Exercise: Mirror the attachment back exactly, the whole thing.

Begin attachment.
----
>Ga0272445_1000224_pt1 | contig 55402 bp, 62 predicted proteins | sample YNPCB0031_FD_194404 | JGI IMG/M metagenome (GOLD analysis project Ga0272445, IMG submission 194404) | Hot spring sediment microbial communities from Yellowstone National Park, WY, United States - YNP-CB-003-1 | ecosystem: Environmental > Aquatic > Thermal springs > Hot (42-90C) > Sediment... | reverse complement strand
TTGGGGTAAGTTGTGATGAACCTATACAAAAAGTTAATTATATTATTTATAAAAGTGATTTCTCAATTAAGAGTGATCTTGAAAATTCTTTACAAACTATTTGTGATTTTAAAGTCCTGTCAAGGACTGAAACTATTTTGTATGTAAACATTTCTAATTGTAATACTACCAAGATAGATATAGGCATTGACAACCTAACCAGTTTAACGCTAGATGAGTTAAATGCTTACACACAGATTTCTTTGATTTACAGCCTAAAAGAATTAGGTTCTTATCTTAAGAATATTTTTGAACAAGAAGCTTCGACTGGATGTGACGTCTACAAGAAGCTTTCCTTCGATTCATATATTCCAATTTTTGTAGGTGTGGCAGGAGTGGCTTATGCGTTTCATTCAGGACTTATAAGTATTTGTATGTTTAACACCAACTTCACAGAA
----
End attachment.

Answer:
>Ga0272445_1000224_pt1 | contig 55402 bp, 62 predicted proteins | sample YNPCB0031_FD_194404 | JGI IMG/M metagenome (GOLD analysis project Ga0272445, IMG submission 194404) | Hot spring sediment microbial communities from Yellowstone National Park, WY, United States - YNP-CB-003-1 | ecosystem: Environmental > Aquatic > Thermal springs > Hot (42-90C) > Sediment... | reverse complement strand
TTGGGGTAAGTTGTGATGAACCTATACAAAAAGTTAATTATATTATTTATAAAAGTGATTTCTCAATTAAGAGTGATCTTGAAAATTCTTTACAAACTATTTGTGATTTTAAAGTCCTGTCAAGGACTGAAACTATTTTGTATGTAAACATTTCTAATTGTAATACTACCAAGATAGATATAGGCATTGACAACCTAACCAGTTTAACGCTAGATGAGTTAAATGCTTACACACAGATTTCTTTGATTTACAGCCTAAAAGAATTAGGTTCTTATCTTAAGAATATTTTTGAACAAGAAGCTTCGACTGGATGTGACGTCTACAAGAAGCTTTCCTTCGATTCATATATTCCAATTTTTGTAGGTGTGGCAGGAGTGGCTTATGCGTTTCATTCAGGACTTATAAGTATTTGTATGTTTAACACCAACTTCACAGAA